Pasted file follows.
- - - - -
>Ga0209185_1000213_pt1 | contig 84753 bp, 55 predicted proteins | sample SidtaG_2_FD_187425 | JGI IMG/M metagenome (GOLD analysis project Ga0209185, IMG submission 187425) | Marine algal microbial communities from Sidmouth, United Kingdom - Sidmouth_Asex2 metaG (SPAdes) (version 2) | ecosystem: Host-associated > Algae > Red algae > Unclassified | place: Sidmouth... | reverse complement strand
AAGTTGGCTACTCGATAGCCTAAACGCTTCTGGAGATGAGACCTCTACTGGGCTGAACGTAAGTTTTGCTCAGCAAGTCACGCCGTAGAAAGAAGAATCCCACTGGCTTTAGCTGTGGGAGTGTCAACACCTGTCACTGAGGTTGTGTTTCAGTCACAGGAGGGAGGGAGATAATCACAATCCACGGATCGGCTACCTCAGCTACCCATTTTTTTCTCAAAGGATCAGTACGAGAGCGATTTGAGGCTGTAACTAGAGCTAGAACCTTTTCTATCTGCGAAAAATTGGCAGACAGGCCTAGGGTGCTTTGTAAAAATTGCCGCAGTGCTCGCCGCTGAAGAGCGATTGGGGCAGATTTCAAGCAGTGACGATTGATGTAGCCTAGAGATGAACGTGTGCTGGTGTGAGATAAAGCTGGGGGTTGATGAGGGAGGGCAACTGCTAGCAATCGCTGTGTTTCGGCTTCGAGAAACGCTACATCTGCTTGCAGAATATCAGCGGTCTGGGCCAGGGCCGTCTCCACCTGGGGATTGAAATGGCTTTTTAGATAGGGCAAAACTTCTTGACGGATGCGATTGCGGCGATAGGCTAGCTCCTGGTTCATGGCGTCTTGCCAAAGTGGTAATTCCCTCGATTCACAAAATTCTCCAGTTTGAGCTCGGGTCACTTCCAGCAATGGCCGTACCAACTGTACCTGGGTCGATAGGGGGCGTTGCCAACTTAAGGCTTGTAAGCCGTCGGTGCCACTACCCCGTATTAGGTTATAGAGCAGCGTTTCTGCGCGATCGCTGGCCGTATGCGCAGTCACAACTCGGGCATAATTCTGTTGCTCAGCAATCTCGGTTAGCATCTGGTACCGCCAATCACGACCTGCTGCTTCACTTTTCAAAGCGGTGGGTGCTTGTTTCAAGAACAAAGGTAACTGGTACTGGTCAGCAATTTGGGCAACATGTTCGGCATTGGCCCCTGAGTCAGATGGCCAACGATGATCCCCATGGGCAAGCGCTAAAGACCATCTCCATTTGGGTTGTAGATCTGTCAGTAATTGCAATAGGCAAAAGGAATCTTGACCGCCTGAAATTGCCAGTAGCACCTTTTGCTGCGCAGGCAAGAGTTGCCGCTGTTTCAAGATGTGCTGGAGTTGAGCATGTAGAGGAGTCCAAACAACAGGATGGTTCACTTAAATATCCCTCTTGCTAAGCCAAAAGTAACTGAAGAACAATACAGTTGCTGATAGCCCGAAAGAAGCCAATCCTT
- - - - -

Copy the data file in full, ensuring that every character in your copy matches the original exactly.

>Ga0209185_1000213_pt1 | contig 84753 bp, 55 predicted proteins | sample SidtaG_2_FD_187425 | JGI IMG/M metagenome (GOLD analysis project Ga0209185, IMG submission 187425) | Marine algal microbial communities from Sidmouth, United Kingdom - Sidmouth_Asex2 metaG (SPAdes) (version 2) | ecosystem: Host-associated > Algae > Red algae > Unclassified | place: Sidmouth... | reverse complement strand
AAGTTGGCTACTCGATAGCCTAAACGCTTCTGGAGATGAGACCTCTACTGGGCTGAACGTAAGTTTTGCTCAGCAAGTCACGCCGTAGAAAGAAGAATCCCACTGGCTTTAGCTGTGGGAGTGTCAACACCTGTCACTGAGGTTGTGTTTCAGTCACAGGAGGGAGGGAGATAATCACAATCCACGGATCGGCTACCTCAGCTACCCATTTTTTTCTCAAAGGATCAGTACGAGAGCGATTTGAGGCTGTAACTAGAGCTAGAACCTTTTCTATCTGCGAAAAATTGGCAGACAGGCCTAGGGTGCTTTGTAAAAATTGCCGCAGTGCTCGCCGCTGAAGAGCGATTGGGGCAGATTTCAAGCAGTGACGATTGATGTAGCCTAGAGATGAACGTGTGCTGGTGTGAGATAAAGCTGGGGGTTGATGAGGGAGGGCAACTGCTAGCAATCGCTGTGTTTCGGCTTCGAGAAACGCTACATCTGCTTGCAGAATATCAGCGGTCTGGGCCAGGGCCGTCTCCACCTGGGGATTGAAATGGCTTTTTAGATAGGGCAAAACTTCTTGACGGATGCGATTGCGGCGATAGGCTAGCTCCTGGTTCATGGCGTCTTGCCAAAGTGGTAATTCCCTCGATTCACAAAATTCTCCAGTTTGAGCTCGGGTCACTTCCAGCAATGGCCGTACCAACTGTACCTGGGTCGATAGGGGGCGTTGCCAACTTAAGGCTTGTAAGCCGTCGGTGCCACTACCCCGTATTAGGTTATAGAGCAGCGTTTCTGCGCGATCGCTGGCCGTATGCGCAGTCACAACTCGGGCATAATTCTGTTGCTCAGCAATCTCGGTTAGCATCTGGTACCGCCAATCACGACCTGCTGCTTCACTTTTCAAAGCGGTGGGTGCTTGTTTCAAGAACAAAGGTAACTGGTACTGGTCAGCAATTTGGGCAACATGTTCGGCATTGGCCCCTGAGTCAGATGGCCAACGATGATCCCCATGGGCAAGCGCTAAAGACCATCTCCATTTGGGTTGTAGATCTGTCAGTAATTGCAATAGGCAAAAGGAATCTTGACCGCCTGAAATTGCCAGTAGCACCTTTTGCTGCGCAGGCAAGAGTTGCCGCTGTTTCAAGATGTGCTGGAGTTGAGCATGTAGAGGAGTCCAAACAACAGGATGGTTCACTTAAATATCCCTCTTGCTAAGCCAAAAGTAACTGAAGAACAATACAGTTGCTGATAGCCCGAAAGAAGCCAATCCTT